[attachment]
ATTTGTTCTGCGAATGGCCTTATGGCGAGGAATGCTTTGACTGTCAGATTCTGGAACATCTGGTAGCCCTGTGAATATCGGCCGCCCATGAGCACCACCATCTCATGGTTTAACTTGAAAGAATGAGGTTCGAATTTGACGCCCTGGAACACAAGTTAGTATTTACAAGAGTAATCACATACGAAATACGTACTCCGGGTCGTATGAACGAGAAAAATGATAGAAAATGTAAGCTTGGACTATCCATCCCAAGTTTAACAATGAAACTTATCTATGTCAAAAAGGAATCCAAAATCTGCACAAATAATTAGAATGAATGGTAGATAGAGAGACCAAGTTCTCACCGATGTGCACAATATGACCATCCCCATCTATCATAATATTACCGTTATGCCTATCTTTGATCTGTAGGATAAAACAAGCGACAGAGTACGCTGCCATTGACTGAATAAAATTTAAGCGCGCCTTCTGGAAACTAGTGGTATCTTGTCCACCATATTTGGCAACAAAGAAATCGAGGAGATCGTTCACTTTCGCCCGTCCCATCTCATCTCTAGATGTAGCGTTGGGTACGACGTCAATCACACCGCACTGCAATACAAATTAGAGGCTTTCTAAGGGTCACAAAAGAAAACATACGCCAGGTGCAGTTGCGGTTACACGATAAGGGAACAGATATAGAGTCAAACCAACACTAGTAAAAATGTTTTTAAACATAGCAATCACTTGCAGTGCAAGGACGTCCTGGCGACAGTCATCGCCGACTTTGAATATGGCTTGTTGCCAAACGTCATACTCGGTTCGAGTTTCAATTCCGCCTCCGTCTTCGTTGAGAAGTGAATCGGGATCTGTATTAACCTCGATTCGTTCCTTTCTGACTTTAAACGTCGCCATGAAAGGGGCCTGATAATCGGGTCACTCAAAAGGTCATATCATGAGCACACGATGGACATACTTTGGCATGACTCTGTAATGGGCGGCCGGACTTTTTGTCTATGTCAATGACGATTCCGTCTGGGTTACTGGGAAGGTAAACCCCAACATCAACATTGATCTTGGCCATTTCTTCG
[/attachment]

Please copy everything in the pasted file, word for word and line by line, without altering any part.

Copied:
ATTTGTTCTGCGAATGGCCTTATGGCGAGGAATGCTTTGACTGTCAGATTCTGGAACATCTGGTAGCCCTGTGAATATCGGCCGCCCATGAGCACCACCATCTCATGGTTTAACTTGAAAGAATGAGGTTCGAATTTGACGCCCTGGAACACAAGTTAGTATTTACAAGAGTAATCACATACGAAATACGTACTCCGGGTCGTATGAACGAGAAAAATGATAGAAAATGTAAGCTTGGACTATCCATCCCAAGTTTAACAATGAAACTTATCTATGTCAAAAAGGAATCCAAAATCTGCACAAATAATTAGAATGAATGGTAGATAGAGAGACCAAGTTCTCACCGATGTGCACAATATGACCATCCCCATCTATCATAATATTACCGTTATGCCTATCTTTGATCTGTAGGATAAAACAAGCGACAGAGTACGCTGCCATTGACTGAATAAAATTTAAGCGCGCCTTCTGGAAACTAGTGGTATCTTGTCCACCATATTTGGCAACAAAGAAATCGAGGAGATCGTTCACTTTCGCCCGTCCCATCTCATCTCTAGATGTAGCGTTGGGTACGACGTCAATCACACCGCACTGCAATACAAATTAGAGGCTTTCTAAGGGTCACAAAAGAAAACATACGCCAGGTGCAGTTGCGGTTACACGATAAGGGAACAGATATAGAGTCAAACCAACACTAGTAAAAATGTTTTTAAACATAGCAATCACTTGCAGTGCAAGGACGTCCTGGCGACAGTCATCGCCGACTTTGAATATGGCTTGTTGCCAAACGTCATACTCGGTTCGAGTTTCAATTCCGCCTCCGTCTTCGTTGAGAAGTGAATCGGGATCTGTATTAACCTCGATTCGTTCCTTTCTGACTTTAAACGTCGCCATGAAAGGGGCCTGATAATCGGGTCACTCAAAAGGTCATATCATGAGCACACGATGGACATACTTTGGCATGACTCTGTAATGGGCGGCCGGACTTTTTGTCTATGTCAATGACGATTCCGTCTGGGTTACTGGGAAGGTAAACCCCAACATCAACATTGATCTTGGCCATTTCTTCG